The art of preparation

Sometimes you get lucky – the trick is to be ready for it.

Heron by the river

Heron

First the disclaimer – I am not a wildlife photographer for two principle reasons:

  1. I don’t have the infinite patience it needs
  2. I don’t have the specialised kit for it

So, with that out of the way, on with the story.

This morning I decided to walk the dog along the river. The last time I was there, two days ago, I saw one heron and three deer. I decided, therefore, to pop the 200mm zoom lens on the camera before I went out, just in case. We’d walked well past where I saw the heron last time and my hopes were fading when I spotted it immediately across the river, no more than 15 metres away and well within range for my lens. Slowly and steadily, making as little movement as possible I began to lift my camera up, at which point it took off and flew away downstream. Perhaps my bright red mountain jacket had something to do with it – another reason I am not a wildlife photographer. I watched it fly low down the river and suspected it had landed not too far away. I therefore kept my camera on and up at the ready. Then I spotted it again, about 50 metres distant on the far bank. This time I stopped and took a shot from where I was before slowly edging forward hoping for a better opportunity. After twenty paces or so, it spotted the red mountain jacket again, and took to the air. This time I was ready, had the camera to my eye and followed it, getting the following shot.

Heron in flight

In flight

Although both of these shots were opportunistic, I had prepared for the opportunity. Not only did I have my camera with me, I had also decided to maximise my chances of a clear and successful shot by setting up in a way that I thought would work. I knew I would be shooting hand held so wanted to have a short enough exposure to overcome any camera shake and to freeze action. I also wanted to shoot around the sweet spot of the lens (between f8 and f11 for the one I was using). I therefore opted to work in manual mode, setting the shutter speed at 1/1000 sec and the aperture at f8. I then set the camera on auto ISO so that I would be pretty much guaranteed a good exposure. I also set the metering to spot, aiming to keep the subject centre frame with the intention that I would crop in and recompose in post – which is what I did with both images.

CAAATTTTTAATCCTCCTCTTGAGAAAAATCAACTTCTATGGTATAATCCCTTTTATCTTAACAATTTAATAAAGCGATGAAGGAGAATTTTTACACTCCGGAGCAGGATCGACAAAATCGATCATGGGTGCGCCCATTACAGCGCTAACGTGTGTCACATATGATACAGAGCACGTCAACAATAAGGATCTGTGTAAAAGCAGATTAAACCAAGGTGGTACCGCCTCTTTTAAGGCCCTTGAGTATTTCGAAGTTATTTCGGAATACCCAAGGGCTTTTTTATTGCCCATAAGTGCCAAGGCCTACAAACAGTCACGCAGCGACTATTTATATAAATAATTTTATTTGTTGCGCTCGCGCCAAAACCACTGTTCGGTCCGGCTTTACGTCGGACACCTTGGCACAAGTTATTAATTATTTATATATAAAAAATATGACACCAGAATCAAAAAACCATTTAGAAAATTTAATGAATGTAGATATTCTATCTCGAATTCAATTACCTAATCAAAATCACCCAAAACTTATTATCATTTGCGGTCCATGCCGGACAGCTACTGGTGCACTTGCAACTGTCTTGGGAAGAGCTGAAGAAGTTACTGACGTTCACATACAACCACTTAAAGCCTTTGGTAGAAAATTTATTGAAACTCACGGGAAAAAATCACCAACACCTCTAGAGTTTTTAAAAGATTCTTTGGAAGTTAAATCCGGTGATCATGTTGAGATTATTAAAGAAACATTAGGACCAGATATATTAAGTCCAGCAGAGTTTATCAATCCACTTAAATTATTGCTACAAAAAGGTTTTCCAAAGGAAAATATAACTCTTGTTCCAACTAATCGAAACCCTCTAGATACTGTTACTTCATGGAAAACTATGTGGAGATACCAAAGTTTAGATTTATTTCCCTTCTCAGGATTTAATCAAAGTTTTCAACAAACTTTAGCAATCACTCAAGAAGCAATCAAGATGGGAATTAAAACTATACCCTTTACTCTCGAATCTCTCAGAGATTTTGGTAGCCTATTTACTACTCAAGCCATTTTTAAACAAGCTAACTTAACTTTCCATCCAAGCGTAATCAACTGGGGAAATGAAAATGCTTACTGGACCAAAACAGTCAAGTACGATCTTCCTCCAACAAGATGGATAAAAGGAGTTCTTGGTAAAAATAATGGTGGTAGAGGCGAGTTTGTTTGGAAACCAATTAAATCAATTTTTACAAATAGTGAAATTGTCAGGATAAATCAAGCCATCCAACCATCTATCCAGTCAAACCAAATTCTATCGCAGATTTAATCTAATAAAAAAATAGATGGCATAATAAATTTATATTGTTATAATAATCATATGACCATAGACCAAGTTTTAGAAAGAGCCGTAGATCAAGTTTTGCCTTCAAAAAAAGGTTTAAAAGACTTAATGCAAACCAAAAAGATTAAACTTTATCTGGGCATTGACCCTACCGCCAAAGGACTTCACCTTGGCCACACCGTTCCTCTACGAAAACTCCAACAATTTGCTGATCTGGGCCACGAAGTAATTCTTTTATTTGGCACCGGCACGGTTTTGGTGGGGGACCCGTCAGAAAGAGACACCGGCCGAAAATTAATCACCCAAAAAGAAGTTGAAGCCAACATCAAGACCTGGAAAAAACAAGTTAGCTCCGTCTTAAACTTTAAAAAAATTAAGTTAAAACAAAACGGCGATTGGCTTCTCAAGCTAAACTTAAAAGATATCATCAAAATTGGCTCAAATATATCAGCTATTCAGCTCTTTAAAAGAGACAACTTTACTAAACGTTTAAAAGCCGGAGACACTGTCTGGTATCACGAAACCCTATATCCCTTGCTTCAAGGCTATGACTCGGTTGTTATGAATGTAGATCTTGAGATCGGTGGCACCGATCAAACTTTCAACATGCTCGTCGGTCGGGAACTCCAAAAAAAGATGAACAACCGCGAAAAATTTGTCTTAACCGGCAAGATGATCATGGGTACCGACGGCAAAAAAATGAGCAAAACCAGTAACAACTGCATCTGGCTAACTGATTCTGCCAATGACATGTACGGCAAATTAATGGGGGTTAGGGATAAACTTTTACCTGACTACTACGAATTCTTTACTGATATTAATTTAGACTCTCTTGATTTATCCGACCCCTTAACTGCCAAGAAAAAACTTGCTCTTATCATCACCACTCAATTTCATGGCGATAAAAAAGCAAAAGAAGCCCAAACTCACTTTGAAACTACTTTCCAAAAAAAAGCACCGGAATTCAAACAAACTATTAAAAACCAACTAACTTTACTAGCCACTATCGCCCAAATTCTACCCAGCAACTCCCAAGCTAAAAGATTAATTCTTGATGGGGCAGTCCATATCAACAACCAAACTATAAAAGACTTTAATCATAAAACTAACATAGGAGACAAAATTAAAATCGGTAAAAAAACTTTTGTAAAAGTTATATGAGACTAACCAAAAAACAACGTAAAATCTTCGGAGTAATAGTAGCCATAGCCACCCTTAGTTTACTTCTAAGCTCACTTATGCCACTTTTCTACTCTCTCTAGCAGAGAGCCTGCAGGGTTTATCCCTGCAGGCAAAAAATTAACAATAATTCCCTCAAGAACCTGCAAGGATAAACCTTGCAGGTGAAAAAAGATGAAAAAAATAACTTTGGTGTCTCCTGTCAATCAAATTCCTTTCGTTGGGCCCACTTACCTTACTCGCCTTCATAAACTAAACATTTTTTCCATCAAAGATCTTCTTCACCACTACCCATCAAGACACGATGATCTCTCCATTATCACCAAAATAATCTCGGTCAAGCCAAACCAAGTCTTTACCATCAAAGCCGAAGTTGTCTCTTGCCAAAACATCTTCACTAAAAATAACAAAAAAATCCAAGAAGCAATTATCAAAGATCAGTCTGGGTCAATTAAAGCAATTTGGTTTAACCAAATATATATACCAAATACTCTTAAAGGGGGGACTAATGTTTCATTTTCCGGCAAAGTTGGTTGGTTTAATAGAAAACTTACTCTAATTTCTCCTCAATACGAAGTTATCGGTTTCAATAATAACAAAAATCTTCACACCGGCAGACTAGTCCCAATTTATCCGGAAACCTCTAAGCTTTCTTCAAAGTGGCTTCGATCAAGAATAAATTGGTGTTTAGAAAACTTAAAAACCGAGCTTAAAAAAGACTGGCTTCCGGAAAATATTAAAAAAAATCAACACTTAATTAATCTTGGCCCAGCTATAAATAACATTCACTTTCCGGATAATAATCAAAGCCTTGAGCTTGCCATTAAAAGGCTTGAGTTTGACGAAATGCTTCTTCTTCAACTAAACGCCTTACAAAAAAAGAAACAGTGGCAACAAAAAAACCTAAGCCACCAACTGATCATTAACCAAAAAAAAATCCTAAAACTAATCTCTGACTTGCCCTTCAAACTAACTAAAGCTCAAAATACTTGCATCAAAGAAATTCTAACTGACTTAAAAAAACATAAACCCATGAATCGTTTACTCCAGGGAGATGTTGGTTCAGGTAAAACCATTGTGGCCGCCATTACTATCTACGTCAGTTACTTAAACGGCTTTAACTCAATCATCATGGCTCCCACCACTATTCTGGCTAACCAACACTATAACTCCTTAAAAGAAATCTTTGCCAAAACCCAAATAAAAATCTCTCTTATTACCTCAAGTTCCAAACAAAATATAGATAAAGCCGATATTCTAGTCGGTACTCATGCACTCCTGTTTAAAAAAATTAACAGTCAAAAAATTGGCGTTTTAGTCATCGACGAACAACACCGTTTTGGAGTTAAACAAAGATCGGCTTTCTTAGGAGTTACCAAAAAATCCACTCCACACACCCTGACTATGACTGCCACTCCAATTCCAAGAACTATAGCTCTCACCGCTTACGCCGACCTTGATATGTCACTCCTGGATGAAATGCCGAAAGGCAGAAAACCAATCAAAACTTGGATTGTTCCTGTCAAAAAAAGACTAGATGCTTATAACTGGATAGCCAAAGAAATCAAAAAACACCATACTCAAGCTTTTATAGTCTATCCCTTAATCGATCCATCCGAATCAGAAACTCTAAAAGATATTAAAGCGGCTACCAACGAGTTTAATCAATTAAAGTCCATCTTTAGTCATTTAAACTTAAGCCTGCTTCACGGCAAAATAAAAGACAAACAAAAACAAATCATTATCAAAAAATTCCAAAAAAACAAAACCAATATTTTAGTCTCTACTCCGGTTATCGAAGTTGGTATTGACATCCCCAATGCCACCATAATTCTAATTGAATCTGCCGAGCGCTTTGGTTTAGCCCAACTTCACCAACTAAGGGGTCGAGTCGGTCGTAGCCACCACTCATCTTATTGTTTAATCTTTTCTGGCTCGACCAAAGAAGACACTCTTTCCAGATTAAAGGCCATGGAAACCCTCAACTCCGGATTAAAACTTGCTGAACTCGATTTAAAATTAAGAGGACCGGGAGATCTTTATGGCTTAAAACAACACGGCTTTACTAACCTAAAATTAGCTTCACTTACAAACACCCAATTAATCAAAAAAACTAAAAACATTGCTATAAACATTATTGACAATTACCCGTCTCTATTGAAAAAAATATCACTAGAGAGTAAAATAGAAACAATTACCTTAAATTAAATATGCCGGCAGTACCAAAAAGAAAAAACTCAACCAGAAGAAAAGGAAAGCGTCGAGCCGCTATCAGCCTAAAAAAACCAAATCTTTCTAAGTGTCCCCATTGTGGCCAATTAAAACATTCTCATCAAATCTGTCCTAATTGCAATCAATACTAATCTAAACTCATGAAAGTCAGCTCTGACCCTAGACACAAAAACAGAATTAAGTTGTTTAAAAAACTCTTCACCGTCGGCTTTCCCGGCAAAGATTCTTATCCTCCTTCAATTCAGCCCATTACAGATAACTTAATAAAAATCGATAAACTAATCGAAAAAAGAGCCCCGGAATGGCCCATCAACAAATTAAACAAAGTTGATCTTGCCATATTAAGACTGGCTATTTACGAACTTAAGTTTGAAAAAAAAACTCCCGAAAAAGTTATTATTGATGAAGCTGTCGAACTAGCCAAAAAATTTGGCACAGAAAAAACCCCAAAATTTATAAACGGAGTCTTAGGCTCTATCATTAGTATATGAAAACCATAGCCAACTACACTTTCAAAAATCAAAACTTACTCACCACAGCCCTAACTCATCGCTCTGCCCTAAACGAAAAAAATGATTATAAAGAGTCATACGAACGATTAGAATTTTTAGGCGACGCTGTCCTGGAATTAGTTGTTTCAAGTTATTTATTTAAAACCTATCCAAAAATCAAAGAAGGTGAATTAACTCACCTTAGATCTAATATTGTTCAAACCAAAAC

It’s pleasing that my preparation was rewarded on this occasion, despite the bright red mountain jacket.

A little further along the walk, and feeling optimistic about having grabbed a couple of decent shots I turned to look behind me and was struck by the way the marsh grasses and trees looked in the sunlight.

Grasses and trees

Impenetrable

I’m still not sure quite why I like this shot but I was fascinated by the patterns created by the light on the boughs and branches, the resulting contrast and the apparent randomness of the patterns. This too is cropped in post to achieve the composition I envisaged at the time I took the shot. I also heavily desaturated the image, not quite fully, and added a slight colour cast just to help the mood. I like to think of this one as my bonus shot from the morning dog walk and the great thing is that landscape is not startled by a red mountain jacket so stays put while you take time to compose the shot; a whole lot more co-operative.

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2 thoughts on “The art of preparation

  1. bamptonian

    Great to see your take on wildlife photography Alastair. That’s encouraging to me! Can I share your pic of the heron in flight to the British Birds for Everyone Facebook group?

    Reply

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